Can I go after my landlord and mother-in-law for underhandedly removing me from my rental lease?

Asked about 1 year ago - Bloomingdale, IL

In July of 2010, I signed a 1 year lease with mine first, my husbands second and my mother in laws name on it for the rental of a house in dupage county Illinois. All the utilities of that property were in my name alone. I alone was the only tenant with that address on my drivers license. My Mother-in-law actually is a resident of Florida and would stay at the house on occasion for work purposes but had no mail or actual listing as a person that resided in the property except for her name on the first lease. In july of 2011 no new lease was given to any of us and the first lease had no mention of automatic renewal on payment of the rent on august 1 2011. For all of 2011 and up until September of 2012 we actually had no lease at all. Sometime in September of 2012 the landlord brought over

Additional information

a new lease without my knowledge or name on it which my mother in law signed and then in February of 2013 proceeded to terminate early and also give notice without my knowledge or consent that the house would be vacant may 1... I have been forced out of my home do I have recourse against them as I am now basically living from place to place having had no notice or money to make such a move last minute.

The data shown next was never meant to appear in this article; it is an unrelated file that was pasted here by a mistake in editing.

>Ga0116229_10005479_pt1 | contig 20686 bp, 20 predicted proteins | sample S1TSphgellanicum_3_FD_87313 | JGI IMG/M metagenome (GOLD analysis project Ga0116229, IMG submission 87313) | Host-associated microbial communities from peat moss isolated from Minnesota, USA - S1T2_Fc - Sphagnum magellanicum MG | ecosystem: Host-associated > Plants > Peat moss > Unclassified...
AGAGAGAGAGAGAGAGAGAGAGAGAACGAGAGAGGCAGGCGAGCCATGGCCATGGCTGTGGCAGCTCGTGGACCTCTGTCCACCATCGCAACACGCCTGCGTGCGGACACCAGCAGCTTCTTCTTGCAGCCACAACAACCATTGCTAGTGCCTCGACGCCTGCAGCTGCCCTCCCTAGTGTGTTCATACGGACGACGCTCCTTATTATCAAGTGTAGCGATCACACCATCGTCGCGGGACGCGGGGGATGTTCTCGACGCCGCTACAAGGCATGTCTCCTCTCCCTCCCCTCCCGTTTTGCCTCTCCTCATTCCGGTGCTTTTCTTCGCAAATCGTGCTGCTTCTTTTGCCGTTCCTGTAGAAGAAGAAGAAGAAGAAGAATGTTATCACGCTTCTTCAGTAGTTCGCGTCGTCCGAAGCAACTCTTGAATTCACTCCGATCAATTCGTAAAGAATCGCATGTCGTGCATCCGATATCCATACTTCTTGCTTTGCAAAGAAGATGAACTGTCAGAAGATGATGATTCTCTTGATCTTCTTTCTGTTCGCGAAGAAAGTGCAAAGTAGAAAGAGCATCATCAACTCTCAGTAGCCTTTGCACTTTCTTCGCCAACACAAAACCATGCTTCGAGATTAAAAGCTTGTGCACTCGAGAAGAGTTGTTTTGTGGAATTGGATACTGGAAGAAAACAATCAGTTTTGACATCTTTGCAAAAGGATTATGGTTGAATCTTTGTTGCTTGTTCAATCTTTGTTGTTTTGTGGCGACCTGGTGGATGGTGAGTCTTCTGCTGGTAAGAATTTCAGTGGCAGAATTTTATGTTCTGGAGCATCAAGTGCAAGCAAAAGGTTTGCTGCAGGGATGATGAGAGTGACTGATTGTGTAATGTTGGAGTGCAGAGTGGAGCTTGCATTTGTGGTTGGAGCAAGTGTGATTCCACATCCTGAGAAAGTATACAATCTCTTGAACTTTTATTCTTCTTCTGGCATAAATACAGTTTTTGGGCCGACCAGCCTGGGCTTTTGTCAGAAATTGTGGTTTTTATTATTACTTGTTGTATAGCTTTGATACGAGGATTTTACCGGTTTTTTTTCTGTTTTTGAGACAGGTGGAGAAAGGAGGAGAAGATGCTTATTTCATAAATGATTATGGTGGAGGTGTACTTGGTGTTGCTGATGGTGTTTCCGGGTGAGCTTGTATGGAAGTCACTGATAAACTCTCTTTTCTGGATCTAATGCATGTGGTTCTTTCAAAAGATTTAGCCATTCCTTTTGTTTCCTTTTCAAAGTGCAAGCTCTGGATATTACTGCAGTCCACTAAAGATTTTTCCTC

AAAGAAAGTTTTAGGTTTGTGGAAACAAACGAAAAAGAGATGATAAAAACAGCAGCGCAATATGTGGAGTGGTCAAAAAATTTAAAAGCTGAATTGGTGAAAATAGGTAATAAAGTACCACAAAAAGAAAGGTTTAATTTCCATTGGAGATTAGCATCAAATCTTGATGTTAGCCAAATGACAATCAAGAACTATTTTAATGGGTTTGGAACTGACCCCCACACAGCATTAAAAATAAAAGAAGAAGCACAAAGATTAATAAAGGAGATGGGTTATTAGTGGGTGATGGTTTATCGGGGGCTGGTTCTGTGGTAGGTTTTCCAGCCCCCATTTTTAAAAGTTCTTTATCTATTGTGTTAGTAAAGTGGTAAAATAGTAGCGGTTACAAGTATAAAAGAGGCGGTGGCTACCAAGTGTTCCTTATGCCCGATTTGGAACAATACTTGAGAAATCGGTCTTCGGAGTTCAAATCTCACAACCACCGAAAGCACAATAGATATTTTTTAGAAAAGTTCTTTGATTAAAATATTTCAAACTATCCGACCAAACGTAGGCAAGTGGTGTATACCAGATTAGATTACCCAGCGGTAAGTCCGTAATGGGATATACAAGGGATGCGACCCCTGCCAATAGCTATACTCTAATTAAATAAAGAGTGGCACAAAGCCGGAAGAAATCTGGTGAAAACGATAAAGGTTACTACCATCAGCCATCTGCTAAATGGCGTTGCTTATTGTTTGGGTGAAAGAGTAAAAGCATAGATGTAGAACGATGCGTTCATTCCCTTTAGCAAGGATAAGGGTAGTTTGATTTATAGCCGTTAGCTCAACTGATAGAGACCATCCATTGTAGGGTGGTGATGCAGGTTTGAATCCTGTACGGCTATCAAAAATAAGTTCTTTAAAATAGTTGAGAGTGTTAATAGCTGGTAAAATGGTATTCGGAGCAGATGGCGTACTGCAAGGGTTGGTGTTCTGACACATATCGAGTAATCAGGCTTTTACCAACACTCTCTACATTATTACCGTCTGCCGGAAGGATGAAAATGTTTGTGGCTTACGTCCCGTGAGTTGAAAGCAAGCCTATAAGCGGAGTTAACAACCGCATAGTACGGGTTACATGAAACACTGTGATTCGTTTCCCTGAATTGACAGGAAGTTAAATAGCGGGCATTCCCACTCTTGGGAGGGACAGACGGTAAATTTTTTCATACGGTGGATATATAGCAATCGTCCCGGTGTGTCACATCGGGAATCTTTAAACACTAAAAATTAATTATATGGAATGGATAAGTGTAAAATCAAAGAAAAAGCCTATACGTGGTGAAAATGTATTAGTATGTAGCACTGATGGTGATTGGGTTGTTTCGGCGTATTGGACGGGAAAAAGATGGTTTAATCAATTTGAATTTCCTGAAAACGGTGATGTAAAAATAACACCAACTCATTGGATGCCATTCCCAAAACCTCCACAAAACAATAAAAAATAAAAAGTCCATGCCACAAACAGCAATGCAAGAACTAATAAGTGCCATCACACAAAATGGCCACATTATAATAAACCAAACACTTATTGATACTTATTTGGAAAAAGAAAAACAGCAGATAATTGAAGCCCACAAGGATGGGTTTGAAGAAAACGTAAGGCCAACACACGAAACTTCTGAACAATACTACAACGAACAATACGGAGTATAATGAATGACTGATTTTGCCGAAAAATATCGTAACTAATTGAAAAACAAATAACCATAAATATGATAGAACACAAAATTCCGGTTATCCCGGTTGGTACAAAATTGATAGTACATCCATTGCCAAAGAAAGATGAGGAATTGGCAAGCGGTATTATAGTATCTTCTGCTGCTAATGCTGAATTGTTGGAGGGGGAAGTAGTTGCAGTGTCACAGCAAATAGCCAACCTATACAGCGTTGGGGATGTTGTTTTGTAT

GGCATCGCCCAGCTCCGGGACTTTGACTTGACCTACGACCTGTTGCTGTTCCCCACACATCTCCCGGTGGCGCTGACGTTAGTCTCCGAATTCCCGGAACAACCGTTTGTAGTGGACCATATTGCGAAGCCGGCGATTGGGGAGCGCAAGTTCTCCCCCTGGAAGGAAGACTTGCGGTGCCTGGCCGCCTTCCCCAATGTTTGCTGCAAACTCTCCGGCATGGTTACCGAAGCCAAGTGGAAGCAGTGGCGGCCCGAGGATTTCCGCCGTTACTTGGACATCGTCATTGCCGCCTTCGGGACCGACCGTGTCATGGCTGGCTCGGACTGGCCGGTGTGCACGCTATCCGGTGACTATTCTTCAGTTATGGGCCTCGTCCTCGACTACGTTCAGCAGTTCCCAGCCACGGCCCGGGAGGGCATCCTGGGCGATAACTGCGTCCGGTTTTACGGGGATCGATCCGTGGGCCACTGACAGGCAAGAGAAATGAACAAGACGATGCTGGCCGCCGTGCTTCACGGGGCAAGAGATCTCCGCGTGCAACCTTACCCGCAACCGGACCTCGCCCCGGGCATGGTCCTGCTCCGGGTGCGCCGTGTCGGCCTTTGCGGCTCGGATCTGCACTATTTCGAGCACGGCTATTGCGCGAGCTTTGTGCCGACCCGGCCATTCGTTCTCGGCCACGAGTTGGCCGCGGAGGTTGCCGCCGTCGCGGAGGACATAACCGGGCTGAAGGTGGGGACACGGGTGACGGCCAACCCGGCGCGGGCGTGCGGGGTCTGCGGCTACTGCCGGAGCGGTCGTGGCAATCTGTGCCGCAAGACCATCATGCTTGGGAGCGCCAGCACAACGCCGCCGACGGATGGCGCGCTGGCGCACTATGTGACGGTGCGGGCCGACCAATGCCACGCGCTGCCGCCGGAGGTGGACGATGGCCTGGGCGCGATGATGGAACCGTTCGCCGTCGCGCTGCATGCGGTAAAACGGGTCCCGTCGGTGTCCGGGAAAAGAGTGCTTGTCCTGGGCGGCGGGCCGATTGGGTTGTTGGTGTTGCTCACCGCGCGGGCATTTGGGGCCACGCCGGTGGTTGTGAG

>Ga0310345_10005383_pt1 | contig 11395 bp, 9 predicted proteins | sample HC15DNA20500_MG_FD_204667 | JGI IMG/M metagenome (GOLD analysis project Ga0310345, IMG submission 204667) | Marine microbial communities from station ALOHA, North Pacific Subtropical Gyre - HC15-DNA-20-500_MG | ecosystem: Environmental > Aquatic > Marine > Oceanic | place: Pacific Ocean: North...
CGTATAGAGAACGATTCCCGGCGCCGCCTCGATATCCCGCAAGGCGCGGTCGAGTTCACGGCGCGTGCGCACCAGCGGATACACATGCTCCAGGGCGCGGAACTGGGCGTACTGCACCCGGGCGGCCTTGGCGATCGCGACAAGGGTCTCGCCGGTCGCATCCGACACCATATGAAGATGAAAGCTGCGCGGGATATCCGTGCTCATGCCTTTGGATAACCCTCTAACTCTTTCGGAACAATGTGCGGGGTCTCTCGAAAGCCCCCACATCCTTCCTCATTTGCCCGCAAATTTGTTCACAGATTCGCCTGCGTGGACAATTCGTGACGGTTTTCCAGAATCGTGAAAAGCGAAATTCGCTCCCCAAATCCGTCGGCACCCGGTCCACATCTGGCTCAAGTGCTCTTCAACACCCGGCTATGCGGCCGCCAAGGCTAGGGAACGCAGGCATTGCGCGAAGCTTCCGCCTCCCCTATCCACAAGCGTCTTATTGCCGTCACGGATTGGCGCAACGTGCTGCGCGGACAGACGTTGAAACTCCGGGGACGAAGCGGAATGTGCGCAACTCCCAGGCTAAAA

Attorney answers (1)

  1. Barry Cahn Boykin

    Contributor Level 16

    Answered . If, in fact, the landlord has regained possession, then it may be too late to fight the issue. At the time that there was no lease, the arrangement became a month-to-month. That was the best time to request a renewal of the written lease. The question is whether the mother-in-law had the authority to bind all the occupants of the property, and it may be construed that she did if she was making rent payments or had other direct dealings with the landlord.

    In a manner of speaking, as there was no written lease since July 2011, there cannot be any reliance on the lease of July 2010 as it expired on its own terms and the occupants were vulnerable to a termination of the arrangement at any time upon proper notice--usually 30 days.

    The information provided here should not be construed to be formal legal advice. The provision of this general... more

Can't find what you're looking for? Ask a Lawyer

Get free answers from experienced attorneys.

 

Ask now

25,892 answers this week

2,776 attorneys answering

Ask a Lawyer

Get answers from top-rated lawyers.

  • It's FREE
  • It's easy
  • It's anonymous

25,892 answers this week

2,776 attorneys answering